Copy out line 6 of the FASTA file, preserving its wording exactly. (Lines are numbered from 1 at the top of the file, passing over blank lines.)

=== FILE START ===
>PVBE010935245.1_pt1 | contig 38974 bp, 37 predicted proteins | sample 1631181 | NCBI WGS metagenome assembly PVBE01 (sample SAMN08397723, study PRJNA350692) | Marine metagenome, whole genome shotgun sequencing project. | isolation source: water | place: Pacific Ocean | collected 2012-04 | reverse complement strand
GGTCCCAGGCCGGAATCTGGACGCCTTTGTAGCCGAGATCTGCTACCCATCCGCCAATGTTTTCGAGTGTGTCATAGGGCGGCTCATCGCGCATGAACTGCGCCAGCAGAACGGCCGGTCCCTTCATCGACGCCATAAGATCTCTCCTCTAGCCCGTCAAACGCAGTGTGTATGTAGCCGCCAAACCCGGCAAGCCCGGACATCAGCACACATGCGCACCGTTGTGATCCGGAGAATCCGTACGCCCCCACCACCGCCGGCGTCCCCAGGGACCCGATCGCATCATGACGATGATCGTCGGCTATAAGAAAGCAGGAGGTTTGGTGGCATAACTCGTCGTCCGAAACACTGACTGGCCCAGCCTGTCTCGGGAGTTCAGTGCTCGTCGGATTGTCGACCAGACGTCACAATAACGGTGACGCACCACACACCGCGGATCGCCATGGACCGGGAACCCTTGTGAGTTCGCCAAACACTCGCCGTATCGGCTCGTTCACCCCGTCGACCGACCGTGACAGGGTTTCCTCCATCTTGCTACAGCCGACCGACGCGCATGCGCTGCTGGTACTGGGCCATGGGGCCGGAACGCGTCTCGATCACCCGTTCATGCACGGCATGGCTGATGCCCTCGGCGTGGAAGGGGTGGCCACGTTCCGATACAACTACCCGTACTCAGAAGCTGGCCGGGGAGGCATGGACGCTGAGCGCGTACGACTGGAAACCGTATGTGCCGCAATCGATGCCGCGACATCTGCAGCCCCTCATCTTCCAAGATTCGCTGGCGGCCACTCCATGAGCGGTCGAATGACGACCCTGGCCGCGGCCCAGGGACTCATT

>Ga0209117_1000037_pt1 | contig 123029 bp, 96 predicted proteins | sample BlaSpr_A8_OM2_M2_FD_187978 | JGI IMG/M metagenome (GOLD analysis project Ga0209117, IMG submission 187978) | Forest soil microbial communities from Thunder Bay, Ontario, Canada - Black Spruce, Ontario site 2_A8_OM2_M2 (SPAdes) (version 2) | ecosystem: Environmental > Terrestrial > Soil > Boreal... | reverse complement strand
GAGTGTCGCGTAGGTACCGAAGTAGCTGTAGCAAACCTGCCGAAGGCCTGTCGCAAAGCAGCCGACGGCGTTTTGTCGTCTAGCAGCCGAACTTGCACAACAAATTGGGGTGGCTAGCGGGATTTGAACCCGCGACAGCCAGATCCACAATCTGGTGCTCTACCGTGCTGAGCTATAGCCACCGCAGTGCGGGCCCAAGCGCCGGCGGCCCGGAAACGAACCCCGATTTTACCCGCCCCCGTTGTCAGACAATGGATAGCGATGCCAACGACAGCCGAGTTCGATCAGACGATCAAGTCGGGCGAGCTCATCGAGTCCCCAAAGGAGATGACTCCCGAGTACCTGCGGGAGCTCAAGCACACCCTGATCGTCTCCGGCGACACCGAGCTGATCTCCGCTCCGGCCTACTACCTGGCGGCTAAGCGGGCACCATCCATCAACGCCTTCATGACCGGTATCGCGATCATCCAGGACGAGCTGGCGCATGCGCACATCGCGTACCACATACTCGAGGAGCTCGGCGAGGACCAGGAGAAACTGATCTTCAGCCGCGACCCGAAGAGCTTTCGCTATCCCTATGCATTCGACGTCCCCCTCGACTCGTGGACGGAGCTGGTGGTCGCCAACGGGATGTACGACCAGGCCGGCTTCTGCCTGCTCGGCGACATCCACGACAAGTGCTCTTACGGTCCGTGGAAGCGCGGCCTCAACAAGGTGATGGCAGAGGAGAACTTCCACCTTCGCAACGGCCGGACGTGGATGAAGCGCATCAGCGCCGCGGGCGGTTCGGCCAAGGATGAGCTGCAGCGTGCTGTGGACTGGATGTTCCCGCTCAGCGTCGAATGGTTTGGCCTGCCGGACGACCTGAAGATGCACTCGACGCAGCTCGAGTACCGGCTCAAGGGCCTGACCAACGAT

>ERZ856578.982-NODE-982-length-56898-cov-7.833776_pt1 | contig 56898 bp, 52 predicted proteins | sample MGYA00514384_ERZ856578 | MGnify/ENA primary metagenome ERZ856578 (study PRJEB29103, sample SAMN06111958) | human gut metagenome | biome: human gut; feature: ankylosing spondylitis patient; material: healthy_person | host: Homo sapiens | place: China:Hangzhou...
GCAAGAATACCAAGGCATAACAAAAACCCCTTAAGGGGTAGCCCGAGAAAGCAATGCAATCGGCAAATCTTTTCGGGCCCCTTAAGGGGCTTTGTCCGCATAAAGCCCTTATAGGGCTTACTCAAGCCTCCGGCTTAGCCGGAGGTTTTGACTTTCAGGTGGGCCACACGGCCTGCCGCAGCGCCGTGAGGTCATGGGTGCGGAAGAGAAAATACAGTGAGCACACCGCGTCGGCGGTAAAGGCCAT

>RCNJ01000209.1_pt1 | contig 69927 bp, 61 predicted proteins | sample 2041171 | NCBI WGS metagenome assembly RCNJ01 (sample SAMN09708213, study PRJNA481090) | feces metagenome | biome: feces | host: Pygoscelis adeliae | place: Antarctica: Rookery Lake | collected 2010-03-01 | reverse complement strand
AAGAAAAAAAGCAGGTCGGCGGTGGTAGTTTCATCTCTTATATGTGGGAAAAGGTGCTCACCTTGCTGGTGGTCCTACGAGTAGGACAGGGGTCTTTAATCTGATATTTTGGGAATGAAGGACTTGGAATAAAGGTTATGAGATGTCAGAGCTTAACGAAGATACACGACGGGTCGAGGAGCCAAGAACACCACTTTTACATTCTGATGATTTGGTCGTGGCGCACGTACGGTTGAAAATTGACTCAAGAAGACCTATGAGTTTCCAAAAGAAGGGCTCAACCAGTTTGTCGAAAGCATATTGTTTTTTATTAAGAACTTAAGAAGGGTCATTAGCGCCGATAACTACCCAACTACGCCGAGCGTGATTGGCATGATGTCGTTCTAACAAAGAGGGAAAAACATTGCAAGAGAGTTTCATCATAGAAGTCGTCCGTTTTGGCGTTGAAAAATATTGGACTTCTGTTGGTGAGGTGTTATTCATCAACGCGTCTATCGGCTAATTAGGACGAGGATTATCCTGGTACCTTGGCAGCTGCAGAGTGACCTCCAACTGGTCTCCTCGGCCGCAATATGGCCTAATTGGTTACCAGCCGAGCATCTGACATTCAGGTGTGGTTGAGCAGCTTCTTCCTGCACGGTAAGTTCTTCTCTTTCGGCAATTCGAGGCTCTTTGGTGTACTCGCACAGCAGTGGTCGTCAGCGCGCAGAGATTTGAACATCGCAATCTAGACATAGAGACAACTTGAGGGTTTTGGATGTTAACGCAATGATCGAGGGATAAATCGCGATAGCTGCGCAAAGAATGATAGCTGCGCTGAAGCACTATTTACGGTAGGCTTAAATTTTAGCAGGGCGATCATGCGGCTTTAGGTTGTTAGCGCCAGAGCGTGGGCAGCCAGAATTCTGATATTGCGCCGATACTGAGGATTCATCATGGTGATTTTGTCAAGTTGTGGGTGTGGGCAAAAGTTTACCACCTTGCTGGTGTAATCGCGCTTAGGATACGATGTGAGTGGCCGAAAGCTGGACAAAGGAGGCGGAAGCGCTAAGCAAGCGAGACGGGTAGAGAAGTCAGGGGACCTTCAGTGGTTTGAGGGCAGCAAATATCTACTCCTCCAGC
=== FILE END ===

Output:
GCAAGAATACCAAGGCATAACAAAAACCCCTTAAGGGGTAGCCCGAGAAAGCAATGCAATCGGCAAATCTTTTCGGGCCCCTTAAGGGGCTTTGTCCGCATAAAGCCCTTATAGGGCTTACTCAAGCCTCCGGCTTAGCCGGAGGTTTTGACTTTCAGGTGGGCCACACGGCCTGCCGCAGCGCCGTGAGGTCATGGGTGCGGAAGAGAAAATACAGTGAGCACACCGCGTCGGCGGTAAAGGCCAT